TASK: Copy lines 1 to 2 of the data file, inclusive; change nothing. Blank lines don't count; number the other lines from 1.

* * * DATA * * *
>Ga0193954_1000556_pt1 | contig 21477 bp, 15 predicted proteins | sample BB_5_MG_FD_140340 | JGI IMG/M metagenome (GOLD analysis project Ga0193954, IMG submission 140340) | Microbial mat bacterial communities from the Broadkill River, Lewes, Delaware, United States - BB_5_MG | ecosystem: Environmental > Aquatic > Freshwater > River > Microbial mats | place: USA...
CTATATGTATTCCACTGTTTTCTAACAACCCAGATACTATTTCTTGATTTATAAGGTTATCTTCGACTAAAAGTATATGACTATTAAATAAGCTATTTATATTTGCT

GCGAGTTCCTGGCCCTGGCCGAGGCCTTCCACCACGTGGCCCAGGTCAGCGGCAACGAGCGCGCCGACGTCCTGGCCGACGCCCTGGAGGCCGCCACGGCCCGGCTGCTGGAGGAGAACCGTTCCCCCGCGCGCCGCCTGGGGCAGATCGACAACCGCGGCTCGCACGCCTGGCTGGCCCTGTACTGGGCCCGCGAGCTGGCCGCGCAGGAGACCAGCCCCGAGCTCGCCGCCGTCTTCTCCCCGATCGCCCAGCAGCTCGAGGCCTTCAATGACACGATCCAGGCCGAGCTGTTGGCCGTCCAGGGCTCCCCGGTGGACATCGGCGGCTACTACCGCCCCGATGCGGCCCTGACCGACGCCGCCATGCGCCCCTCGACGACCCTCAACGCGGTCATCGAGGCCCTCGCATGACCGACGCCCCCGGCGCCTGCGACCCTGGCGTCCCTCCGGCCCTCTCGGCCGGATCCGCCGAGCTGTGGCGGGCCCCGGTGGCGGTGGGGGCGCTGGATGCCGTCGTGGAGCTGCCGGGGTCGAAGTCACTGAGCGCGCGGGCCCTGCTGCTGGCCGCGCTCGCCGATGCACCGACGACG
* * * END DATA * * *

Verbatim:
>Ga0193954_1000556_pt1 | contig 21477 bp, 15 predicted proteins | sample BB_5_MG_FD_140340 | JGI IMG/M metagenome (GOLD analysis project Ga0193954, IMG submission 140340) | Microbial mat bacterial communities from the Broadkill River, Lewes, Delaware, United States - BB_5_MG | ecosystem: Environmental > Aquatic > Freshwater > River > Microbial mats | place: USA...
CTATATGTATTCCACTGTTTTCTAACAACCCAGATACTATTTCTTGATTTATAAGGTTATCTTCGACTAAAAGTATATGACTATTAAATAAGCTATTTATATTTGCT